BALTIMORE (WJZ) — Baltimore’s inspector general’s office on Tuesday released its report into two years’ of Baltimore City State’s Attorney Marilyn Mosby’s travel and ethics disclosures months after Mosby herself requested an investigation following media reports she said were misleading.
The inspector general’s office reviewed Mosby’s out-of-town travel in 2018 and 2019 and found she took 24 trips that kept her out of town for a total of 85 days. Most of those trips were not paid for by taxpayer money but rather by sponsoring organizations. During some of the events, Mosby was a speaker or panelist.READ MORE: Slain Delmar Police Cpl. Keith Heacook To Be Laid To Rest Monday
The report found there were “slight discrepancies” in expenses between what Mosby reported in state financial disclosures and a list she gave the inspector general’s office. While the newer list had one additional trip on it, the total cost of all of the trips decreased due to a number of corrections.
Under city policy, Mosby was required to seek Board of Estimates approval for some travel, which the report said she did not do for the at least 15 events for which it was required.
The report also looked into a number of gifts Mosby received and said she donated to her office’s annual winter solstice event to raise money for crime victims.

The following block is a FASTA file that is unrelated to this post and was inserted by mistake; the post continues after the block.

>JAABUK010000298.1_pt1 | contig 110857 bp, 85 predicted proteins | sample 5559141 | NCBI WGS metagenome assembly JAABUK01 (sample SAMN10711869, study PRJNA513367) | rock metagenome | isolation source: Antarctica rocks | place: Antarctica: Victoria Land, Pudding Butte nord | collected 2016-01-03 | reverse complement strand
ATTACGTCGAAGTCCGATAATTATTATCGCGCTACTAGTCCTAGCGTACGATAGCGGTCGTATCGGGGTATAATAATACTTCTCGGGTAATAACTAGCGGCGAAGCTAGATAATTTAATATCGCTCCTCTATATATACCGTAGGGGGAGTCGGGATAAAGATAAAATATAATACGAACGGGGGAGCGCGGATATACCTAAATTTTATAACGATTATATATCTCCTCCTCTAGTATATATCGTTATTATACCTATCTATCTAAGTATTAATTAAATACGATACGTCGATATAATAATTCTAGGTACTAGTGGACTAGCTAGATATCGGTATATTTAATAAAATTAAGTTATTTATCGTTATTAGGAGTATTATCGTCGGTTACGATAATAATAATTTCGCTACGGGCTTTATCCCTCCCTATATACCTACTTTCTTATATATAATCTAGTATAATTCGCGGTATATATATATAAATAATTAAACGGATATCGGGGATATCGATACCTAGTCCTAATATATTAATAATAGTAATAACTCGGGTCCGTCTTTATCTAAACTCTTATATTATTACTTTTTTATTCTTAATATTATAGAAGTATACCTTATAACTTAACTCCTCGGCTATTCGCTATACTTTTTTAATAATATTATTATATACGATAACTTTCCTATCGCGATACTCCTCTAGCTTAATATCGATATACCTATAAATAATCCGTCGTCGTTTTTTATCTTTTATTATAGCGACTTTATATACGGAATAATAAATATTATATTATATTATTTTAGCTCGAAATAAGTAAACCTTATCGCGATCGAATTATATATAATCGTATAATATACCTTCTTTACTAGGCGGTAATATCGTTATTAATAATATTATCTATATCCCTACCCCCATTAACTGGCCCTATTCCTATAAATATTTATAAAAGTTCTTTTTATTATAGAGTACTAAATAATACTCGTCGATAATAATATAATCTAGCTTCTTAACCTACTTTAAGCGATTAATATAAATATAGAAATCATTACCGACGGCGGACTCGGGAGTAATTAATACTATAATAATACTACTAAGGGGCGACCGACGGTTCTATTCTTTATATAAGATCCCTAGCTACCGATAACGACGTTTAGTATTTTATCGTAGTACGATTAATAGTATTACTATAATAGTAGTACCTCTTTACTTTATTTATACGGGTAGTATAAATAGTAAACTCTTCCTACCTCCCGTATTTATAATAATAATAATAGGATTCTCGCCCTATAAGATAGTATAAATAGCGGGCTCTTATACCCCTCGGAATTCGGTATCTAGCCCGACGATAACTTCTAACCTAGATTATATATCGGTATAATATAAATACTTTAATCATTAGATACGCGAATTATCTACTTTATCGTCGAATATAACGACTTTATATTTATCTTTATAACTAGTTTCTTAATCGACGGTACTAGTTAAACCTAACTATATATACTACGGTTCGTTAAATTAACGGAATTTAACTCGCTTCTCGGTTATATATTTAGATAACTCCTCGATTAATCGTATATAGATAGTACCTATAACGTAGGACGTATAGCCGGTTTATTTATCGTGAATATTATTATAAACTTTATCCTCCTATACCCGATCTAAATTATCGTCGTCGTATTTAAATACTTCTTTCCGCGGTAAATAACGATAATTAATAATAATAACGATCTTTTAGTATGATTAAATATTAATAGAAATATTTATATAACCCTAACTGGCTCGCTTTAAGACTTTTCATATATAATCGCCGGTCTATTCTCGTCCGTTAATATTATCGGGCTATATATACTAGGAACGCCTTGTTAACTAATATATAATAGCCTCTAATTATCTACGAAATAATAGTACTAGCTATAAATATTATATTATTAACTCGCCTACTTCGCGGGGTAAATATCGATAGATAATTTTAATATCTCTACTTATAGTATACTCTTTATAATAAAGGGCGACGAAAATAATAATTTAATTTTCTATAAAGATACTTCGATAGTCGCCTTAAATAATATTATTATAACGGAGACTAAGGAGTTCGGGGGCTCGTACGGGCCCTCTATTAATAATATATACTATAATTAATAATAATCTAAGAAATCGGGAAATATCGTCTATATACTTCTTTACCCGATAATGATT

It did not find any evidence that any of the gifts were donated and auctioned.
It also examined three businesses Mosby created in 2019. Mosby said the businesses have no clients and have no revenue. She claimed a $5,000 business loss in her disclosure form, but the inspector general’s office did not get information about the transactions that led to the losses.READ MORE: Victims Identified In Woodlawn Shooting Saturday, Police Detail Suspect's Attack
The report concluded the inspector general’s office does not have the ability to determine if Mosby fully complied with public ethics laws, deferring to the Maryland State Ethics Commission.
In a statement following the report’s release, Baltimore City State’s Attorney’s Office spokesperson Zy Richardson said:
“After seven months of an exhaustive investigation which State’s Attorney Mosby asked for, there has been no finding of wrongdoing, unethical behavior and most importantly no abuse of taxpayer dollars. The State’s Attorney is glad that this investigation has concluded and our office is moving forward with the important work of the people’s business.”
Mosby’s attorneys wrote a letter to the inspector’s general office in response to the report. They said they were, “pleased with the bottom-line outcome”, but said Mosby did not have an opportunity to, “address certain areas of perceived concern” that were in the report.
“While we are certainly pleased with the bottom-line outcome, it is perplexing that you did not give Mrs. Mosby the opportunity to address certain areas of perceived concern that were identified in your Report, but never brought to our attention.”
They called for the inspector general’s office to, “fix the misstatements and inaccuracies” of certain aspects of the report and issue a new one.MORE NEWS: COVID-19 In Maryland: 8 Deaths Reported Sunday As Hospitalizations & Positivity Rate Decline